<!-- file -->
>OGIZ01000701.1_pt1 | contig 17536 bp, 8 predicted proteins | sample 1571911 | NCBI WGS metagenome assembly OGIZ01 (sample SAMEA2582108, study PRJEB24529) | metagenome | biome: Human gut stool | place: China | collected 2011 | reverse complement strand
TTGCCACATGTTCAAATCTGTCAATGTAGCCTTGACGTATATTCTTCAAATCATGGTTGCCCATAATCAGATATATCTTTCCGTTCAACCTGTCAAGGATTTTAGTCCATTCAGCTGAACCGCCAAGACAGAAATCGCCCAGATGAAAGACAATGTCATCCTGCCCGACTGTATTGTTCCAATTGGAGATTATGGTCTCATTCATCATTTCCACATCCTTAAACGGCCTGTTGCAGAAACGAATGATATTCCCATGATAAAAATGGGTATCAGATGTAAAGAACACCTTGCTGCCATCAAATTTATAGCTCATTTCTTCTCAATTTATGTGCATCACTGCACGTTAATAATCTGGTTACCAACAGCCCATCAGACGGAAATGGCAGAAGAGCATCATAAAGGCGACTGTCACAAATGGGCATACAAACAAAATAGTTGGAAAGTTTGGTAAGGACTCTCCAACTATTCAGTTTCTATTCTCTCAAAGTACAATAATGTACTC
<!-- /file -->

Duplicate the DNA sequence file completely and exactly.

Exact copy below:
>OGIZ01000701.1_pt1 | contig 17536 bp, 8 predicted proteins | sample 1571911 | NCBI WGS metagenome assembly OGIZ01 (sample SAMEA2582108, study PRJEB24529) | metagenome | biome: Human gut stool | place: China | collected 2011 | reverse complement strand
TTGCCACATGTTCAAATCTGTCAATGTAGCCTTGACGTATATTCTTCAAATCATGGTTGCCCATAATCAGATATATCTTTCCGTTCAACCTGTCAAGGATTTTAGTCCATTCAGCTGAACCGCCAAGACAGAAATCGCCCAGATGAAAGACAATGTCATCCTGCCCGACTGTATTGTTCCAATTGGAGATTATGGTCTCATTCATCATTTCCACATCCTTAAACGGCCTGTTGCAGAAACGAATGATATTCCCATGATAAAAATGGGTATCAGATGTAAAGAACACCTTGCTGCCATCAAATTTATAGCTCATTTCTTCTCAATTTATGTGCATCACTGCACGTTAATAATCTGGTTACCAACAGCCCATCAGACGGAAATGGCAGAAGAGCATCATAAAGGCGACTGTCACAAATGGGCATACAAACAAAATAGTTGGAAAGTTTGGTAAGGACTCTCCAACTATTCAGTTTCTATTCTCTCAAAGTACAATAATGTACTC